If Vivendi says it will exercise the option this year, GE would have nine months to pony up an estimated $4 billion to $5 billion if it chooses to buy Vivendi’s stake at a time when it already is struggling to shore up its financial position. Otherwise, Vivendi’s minority stake in NBCU could be put in play, raising a host of potential complications for GE’s ownership of the media company.

Yet another option: GE (GE) and Vivendi work together to sell off all of NBC via a direct sale–Comcast (CMCSA) and Time Warner (TWX) are the names you always hear as obvious strategic buyers, though I’m not sure that’s the case–or even via an IPO.

Twitter Goes for Broke, if Broke Means “A Lot of Money”: New Funding Round at $1 Billion Valuation

twitter williams and stoneIs Twitter a billion-dollar company? It is now, according to its investors. People familiar with the company tell me it has raised around $50 million in a funding round that values the start-up, which has no real revenue to speak of, at about $1 billion.

TechCrunch, which first reported the funding, says CEO Evan Williams informed his employees about the new deal at a recent companywide meeting. I’m told the round is all but finished: “If the money isn’t in the bank yet, it will be soon,” a source tells me.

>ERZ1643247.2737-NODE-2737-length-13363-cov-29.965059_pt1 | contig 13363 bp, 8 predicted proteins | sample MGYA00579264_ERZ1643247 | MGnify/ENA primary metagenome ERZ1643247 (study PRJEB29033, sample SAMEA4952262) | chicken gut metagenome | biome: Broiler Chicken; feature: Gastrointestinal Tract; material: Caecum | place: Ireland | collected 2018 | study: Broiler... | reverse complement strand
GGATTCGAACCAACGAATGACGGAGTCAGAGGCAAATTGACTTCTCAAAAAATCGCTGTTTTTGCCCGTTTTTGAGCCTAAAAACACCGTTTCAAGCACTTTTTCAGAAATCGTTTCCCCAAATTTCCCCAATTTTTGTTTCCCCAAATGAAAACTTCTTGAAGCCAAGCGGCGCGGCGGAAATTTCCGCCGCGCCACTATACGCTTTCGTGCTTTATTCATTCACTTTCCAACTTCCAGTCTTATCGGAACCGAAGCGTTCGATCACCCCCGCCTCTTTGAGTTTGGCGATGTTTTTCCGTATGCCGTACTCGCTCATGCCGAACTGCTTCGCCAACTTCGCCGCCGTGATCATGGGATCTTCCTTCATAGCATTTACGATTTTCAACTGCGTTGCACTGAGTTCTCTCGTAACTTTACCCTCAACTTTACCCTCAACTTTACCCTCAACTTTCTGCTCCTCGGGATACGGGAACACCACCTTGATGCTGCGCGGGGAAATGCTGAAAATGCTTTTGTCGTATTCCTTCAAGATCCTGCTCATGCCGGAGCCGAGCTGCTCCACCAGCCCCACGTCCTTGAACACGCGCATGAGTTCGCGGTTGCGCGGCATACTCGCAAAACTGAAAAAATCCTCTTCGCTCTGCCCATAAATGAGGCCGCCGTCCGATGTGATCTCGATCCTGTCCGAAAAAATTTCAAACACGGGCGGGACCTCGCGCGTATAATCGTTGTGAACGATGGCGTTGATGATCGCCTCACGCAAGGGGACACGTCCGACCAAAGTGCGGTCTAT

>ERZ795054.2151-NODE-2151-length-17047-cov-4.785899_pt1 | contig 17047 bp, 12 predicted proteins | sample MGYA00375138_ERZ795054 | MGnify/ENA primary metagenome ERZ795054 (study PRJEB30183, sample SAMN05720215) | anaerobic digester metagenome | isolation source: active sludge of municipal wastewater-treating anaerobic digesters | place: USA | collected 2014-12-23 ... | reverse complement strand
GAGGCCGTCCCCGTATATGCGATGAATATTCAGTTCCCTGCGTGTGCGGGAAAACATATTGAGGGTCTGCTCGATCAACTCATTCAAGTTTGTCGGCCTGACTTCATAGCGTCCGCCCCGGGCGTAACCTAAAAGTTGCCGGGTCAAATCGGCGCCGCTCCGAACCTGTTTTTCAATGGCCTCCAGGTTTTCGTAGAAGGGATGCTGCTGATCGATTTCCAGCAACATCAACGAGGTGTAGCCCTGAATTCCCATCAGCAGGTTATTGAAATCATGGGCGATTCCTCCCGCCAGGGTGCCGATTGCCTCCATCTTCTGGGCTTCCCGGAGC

No word on who has invested in the company in this go-round, but it’s almost certain Twitter was able to entice new backers to join its existing investors: Silicon Valley logic dictates that each successive funding round should attract new money.

In February, Twitter raised approximately $35 million in a round led by Benchmark Capital and Institutional Venture Partners that valued it at $250 million.

And just to spell this out–Twitter’s new investors, along with older investors who have reupped, believe the company will ultimately be worth much more than $1 billion. In order to get a return on their money, they will expect it to hit $3 billion or more.

Feel free to debate the merits of Twitter’s growth prospects, and its chances of creating a real business out of all of those 140 character messages its users create.

But in retrospect, this funding round seems obvious: Twitter’s founders have insisted that they want to build the company on their own instead of selling it to the likes of a Google (GOOG) or Microsoft (MSFT), and they’ve already turned down Facebook. And if they weren’t going to sell, raising yet more money to give the company time and resources to build out a real business is the logical choice.

Here are Williams and co-founder Biz Stone talking to Walt Mossberg and Kara Swisher at the D: All Things Digital conference in May. Discussion of the company’s future as a standalone business kicks in around the 31-minute mark.